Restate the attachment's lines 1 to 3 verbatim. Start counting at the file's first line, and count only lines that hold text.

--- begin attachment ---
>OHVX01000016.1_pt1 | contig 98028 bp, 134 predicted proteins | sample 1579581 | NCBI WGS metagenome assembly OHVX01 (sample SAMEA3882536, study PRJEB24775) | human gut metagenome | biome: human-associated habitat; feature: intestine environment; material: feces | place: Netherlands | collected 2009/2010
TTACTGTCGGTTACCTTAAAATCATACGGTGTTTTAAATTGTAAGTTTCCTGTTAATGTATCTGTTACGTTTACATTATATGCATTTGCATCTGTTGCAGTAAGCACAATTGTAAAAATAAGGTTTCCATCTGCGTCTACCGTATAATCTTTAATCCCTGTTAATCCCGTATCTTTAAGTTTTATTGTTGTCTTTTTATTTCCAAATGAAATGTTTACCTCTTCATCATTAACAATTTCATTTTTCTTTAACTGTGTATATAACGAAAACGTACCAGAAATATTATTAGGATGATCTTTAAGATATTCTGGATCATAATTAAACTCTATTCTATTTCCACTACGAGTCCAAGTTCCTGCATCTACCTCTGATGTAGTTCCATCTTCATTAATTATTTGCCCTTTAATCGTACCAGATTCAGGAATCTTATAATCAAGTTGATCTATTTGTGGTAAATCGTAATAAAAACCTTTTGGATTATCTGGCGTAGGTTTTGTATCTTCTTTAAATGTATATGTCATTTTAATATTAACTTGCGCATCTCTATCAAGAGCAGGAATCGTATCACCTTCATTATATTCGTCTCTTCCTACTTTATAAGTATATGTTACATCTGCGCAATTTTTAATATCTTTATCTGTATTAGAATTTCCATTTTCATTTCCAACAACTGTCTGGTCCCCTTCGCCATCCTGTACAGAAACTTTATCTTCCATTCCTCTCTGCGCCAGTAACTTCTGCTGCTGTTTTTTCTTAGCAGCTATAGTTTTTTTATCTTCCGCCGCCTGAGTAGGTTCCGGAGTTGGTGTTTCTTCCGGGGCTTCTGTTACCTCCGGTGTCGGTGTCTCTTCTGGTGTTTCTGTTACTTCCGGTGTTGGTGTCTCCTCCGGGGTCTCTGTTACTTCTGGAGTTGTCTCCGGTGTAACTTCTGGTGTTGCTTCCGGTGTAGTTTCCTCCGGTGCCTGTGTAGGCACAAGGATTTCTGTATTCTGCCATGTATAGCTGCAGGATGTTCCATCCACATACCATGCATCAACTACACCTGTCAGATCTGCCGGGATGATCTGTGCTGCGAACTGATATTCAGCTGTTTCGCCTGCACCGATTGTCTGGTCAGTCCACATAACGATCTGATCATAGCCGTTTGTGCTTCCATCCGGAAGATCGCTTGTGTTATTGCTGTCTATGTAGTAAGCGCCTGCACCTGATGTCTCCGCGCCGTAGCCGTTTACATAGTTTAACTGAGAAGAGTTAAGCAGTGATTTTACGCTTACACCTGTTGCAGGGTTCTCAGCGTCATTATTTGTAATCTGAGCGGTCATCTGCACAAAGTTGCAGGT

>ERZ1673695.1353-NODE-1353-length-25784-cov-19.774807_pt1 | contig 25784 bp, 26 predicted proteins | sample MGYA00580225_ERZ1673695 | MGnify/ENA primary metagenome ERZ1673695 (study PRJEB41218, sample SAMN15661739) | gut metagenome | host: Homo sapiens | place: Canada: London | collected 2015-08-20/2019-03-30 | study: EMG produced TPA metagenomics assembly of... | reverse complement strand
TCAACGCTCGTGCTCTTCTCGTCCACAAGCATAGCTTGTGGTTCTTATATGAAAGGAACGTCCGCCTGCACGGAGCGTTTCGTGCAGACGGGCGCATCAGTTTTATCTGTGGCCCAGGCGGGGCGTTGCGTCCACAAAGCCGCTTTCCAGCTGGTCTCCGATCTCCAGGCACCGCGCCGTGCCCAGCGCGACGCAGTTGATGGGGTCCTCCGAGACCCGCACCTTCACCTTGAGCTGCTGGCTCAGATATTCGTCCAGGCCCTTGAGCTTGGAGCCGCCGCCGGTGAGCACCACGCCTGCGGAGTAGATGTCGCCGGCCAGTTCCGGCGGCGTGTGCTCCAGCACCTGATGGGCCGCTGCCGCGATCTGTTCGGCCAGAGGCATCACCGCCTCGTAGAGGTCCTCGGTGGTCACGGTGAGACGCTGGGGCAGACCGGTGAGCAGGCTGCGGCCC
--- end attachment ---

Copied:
>OHVX01000016.1_pt1 | contig 98028 bp, 134 predicted proteins | sample 1579581 | NCBI WGS metagenome assembly OHVX01 (sample SAMEA3882536, study PRJEB24775) | human gut metagenome | biome: human-associated habitat; feature: intestine environment; material: feces | place: Netherlands | collected 2009/2010
TTACTGTCGGTTACCTTAAAATCATACGGTGTTTTAAATTGTAAGTTTCCTGTTAATGTATCTGTTACGTTTACATTATATGCATTTGCATCTGTTGCAGTAAGCACAATTGTAAAAATAAGGTTTCCATCTGCGTCTACCGTATAATCTTTAATCCCTGTTAATCCCGTATCTTTAAGTTTTATTGTTGTCTTTTTATTTCCAAATGAAATGTTTACCTCTTCATCATTAACAATTTCATTTTTCTTTAACTGTGTATATAACGAAAACGTACCAGAAATATTATTAGGATGATCTTTAAGATATTCTGGATCATAATTAAACTCTATTCTATTTCCACTACGAGTCCAAGTTCCTGCATCTACCTCTGATGTAGTTCCATCTTCATTAATTATTTGCCCTTTAATCGTACCAGATTCAGGAATCTTATAATCAAGTTGATCTATTTGTGGTAAATCGTAATAAAAACCTTTTGGATTATCTGGCGTAGGTTTTGTATCTTCTTTAAATGTATATGTCATTTTAATATTAACTTGCGCATCTCTATCAAGAGCAGGAATCGTATCACCTTCATTATATTCGTCTCTTCCTACTTTATAAGTATATGTTACATCTGCGCAATTTTTAATATCTTTATCTGTATTAGAATTTCCATTTTCATTTCCAACAACTGTCTGGTCCCCTTCGCCATCCTGTACAGAAACTTTATCTTCCATTCCTCTCTGCGCCAGTAACTTCTGCTGCTGTTTTTTCTTAGCAGCTATAGTTTTTTTATCTTCCGCCGCCTGAGTAGGTTCCGGAGTTGGTGTTTCTTCCGGGGCTTCTGTTACCTCCGGTGTCGGTGTCTCTTCTGGTGTTTCTGTTACTTCCGGTGTTGGTGTCTCCTCCGGGGTCTCTGTTACTTCTGGAGTTGTCTCCGGTGTAACTTCTGGTGTTGCTTCCGGTGTAGTTTCCTCCGGTGCCTGTGTAGGCACAAGGATTTCTGTATTCTGCCATGTATAGCTGCAGGATGTTCCATCCACATACCATGCATCAACTACACCTGTCAGATCTGCCGGGATGATCTGTGCTGCGAACTGATATTCAGCTGTTTCGCCTGCACCGATTGTCTGGTCAGTCCACATAACGATCTGATCATAGCCGTTTGTGCTTCCATCCGGAAGATCGCTTGTGTTATTGCTGTCTATGTAGTAAGCGCCTGCACCTGATGTCTCCGCGCCGTAGCCGTTTACATAGTTTAACTGAGAAGAGTTAAGCAGTGATTTTACGCTTACACCTGTTGCAGGGTTCTCAGCGTCATTATTTGTAATCTGAGCGGTCATCTGCACAAAGTTGCAGGT

>ERZ1673695.1353-NODE-1353-length-25784-cov-19.774807_pt1 | contig 25784 bp, 26 predicted proteins | sample MGYA00580225_ERZ1673695 | MGnify/ENA primary metagenome ERZ1673695 (study PRJEB41218, sample SAMN15661739) | gut metagenome | host: Homo sapiens | place: Canada: London | collected 2015-08-20/2019-03-30 | study: EMG produced TPA metagenomics assembly of... | reverse complement strand